This online course traces the history of modern architecture from the point of view of its transformation under the influence of two major forces: the process of modernization and the development of ideology. The first of these derives from the material changes brought about by technology and industrialization; the second stems from the received idea of progress and from the utopian legacy of the Enlightenment. The period covered runs from the early 20th century to the Second World War. The European Avant Garde of the first half of the 20th century is given a particular emphasis as a leading force in the development of emblematic projects and new architectural ideas.
1: Italian Futurism and the First World War, 1900-1918
2: Russian Constructivism: 1910-1931
3: De Stijl or Dutch Neoplasticism: 1917-1930
4: Frank Lloyd Wright and the Myth of the Prairie: America 1889-1910
5: Bauhaus, the Weimar Republic and the New Objectivity: Germany and Holland, 1918-1933
6: Le Corbusier and Purist Culture: France 1918-1937
7: Mies van der Rohe and the New Monumentality: Germany, 1920-1936
8: Alvar Aalto and Finnish National Romanticism: 1923-1954
9: Italian Rationalism and the New Rome: 1922-1942
The study of architectural history and theory is important for understanding the built environment we live in and how it is designed. The knowledge of architectural history complements the projects and research of the design practice by analyzing historical precedents for design, investigating their meaning, and evaluating them as formal or programmatic models.
Throughout history, architecture has vividly reflected the cultures in which it evolved and the social, economic, and geophysical conditions that shaped it. Even today, many issues with which architects are currently concerned can be considered outgrowths of previous historical developments. Thus, studying the architecture of the past gives the course participants a focused historical lens through which to understand contemporary architecture and cities.
You are expected to spend 2-3 hours per week with your computer and a few more reading and exploring your city.
The course will feature video lectures, quizzes, readings, discussion board, peer-to-peer review, and virtual meetings. The main textbook for the course will be:
Kenneth Frampton, Modern Architecture: A Critical History, London: Thames and Hudson, 2007.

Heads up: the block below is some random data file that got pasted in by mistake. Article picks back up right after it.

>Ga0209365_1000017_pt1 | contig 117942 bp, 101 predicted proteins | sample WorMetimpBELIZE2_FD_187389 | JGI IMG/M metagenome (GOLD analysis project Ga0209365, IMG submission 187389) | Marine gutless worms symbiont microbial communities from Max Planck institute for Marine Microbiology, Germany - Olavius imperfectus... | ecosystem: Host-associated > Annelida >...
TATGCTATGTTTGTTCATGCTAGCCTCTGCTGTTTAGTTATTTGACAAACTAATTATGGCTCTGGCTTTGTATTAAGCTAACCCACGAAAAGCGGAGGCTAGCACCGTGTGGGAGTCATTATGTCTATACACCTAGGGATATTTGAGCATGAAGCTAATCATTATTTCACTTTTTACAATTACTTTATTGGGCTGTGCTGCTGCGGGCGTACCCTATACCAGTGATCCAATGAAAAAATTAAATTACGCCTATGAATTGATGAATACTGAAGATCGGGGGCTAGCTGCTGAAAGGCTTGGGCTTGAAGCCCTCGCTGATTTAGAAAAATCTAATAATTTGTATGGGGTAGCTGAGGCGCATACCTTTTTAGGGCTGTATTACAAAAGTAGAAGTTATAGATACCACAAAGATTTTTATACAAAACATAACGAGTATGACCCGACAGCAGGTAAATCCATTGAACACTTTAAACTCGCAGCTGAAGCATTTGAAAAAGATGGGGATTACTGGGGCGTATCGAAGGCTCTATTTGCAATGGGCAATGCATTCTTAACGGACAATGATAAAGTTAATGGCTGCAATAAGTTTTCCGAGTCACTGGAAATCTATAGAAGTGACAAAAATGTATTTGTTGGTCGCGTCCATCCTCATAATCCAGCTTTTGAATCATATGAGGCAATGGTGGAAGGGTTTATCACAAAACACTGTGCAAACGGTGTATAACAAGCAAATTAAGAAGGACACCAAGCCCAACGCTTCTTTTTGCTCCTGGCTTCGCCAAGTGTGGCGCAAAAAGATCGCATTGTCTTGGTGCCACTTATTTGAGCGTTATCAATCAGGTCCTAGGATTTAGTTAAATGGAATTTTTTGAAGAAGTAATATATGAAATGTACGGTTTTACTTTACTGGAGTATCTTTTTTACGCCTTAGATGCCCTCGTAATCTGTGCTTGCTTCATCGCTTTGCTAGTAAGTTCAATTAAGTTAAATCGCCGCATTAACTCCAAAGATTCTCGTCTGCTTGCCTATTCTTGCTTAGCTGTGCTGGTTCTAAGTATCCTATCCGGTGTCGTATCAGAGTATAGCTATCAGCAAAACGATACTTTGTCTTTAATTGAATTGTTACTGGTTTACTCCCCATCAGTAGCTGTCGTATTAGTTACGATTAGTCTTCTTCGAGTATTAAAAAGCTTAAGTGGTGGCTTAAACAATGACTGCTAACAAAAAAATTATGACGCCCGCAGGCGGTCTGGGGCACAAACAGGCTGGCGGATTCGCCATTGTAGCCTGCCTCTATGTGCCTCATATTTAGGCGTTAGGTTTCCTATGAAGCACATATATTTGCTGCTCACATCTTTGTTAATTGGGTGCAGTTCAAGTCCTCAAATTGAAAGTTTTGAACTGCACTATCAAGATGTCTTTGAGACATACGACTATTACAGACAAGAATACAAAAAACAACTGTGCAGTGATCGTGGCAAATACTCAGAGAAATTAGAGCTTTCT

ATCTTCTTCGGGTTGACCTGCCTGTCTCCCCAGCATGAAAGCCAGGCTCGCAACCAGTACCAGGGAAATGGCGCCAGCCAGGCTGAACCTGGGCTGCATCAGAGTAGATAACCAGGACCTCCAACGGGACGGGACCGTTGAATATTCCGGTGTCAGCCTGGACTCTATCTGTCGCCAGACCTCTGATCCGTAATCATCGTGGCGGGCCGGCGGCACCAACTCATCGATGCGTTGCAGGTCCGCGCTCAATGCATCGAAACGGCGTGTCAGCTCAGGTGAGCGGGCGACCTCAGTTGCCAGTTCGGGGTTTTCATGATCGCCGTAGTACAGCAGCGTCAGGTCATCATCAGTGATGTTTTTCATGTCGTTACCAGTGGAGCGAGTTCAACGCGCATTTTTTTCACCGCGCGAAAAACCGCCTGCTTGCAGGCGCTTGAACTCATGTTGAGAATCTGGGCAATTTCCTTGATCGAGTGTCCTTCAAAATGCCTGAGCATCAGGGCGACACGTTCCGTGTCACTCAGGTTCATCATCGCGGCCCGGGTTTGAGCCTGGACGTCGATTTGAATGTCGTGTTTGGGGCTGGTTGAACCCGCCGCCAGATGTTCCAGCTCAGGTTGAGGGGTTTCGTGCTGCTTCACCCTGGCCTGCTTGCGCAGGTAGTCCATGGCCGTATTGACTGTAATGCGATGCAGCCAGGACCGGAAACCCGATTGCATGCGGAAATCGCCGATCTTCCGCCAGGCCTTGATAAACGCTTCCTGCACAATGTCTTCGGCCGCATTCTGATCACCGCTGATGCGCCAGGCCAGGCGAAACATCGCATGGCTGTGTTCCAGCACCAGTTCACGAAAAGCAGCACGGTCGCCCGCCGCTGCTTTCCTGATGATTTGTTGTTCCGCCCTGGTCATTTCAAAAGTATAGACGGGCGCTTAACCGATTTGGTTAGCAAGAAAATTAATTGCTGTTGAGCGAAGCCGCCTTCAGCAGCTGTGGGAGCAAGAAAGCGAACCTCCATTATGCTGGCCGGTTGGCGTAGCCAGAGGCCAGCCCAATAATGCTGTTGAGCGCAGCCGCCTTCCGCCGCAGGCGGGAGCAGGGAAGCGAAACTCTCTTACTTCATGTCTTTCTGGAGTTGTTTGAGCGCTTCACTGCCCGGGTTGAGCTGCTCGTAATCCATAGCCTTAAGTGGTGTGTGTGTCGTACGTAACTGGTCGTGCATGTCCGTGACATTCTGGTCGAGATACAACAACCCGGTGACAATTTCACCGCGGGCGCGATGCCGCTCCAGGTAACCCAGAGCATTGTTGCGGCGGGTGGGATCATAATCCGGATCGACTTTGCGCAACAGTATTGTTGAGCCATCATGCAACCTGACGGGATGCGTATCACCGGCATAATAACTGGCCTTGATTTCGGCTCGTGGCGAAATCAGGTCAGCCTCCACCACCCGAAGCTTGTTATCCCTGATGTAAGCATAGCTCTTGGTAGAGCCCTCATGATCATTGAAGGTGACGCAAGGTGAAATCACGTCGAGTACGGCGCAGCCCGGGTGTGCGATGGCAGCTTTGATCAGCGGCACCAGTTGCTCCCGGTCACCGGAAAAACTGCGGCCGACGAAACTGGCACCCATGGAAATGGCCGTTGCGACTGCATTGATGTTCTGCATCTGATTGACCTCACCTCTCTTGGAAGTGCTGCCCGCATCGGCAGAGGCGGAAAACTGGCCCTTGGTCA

Alan Colquhoun. Modern Architecture. New York: Oxford University Press, 2002.
William J.R. Curtis. Modern Architecture since 1900, London: Phaidon Press, 1996.
Each course section will include additional reading from primary and secondary sources.
Students will conduce research and critical analysis of architecture. They will analyze and comment on the projects presented in each chapter of the course. Each course section will be followed by a short quiz, verifying the understanding of the course materials. As part of the course, they will also explore buildings in the cities where they live and visit, according to the concepts introduced in the course, by taking pictures and making videos.
A short final paper will evaluate the knowledge acquired in the course. It will consist of a 2-3 page essay on a series of topics will be distributed in the course of the semester. Students may choose an alternative topic, but they must discuss this topic and have it approved by course professor. In preparation for this essay, the student should use primary and secondary texts. All students writing a paper should submit a preliminary description of the topic, whether on the list or not, and complete bibliography in advance.
The course certificate by Build Academy could be purchased separately by people who complete the course. The three certificates available for the course are: basic, CEU-CPD, and AIA-CES for licensed US architects. You can include the certificate in your CV and LinkedIn profile. We can also provide you with reference letters for job or school applications and promotions.
The course is both for the general public and for people with experience in architecture, so any person can take it. Basic knowledge of architecture is recommended but not necessary. If you were already a student of architecture, this would be a way to expand and further your studies in a global context. If you are already an architect, you can learn about the fundamentals of the profession through the studies of modern architecture and be inspired for your work. If you have general cultural curiosity about architecture, this course will introduce you to some basic concepts that would allow you to understand better the values and importance of architecture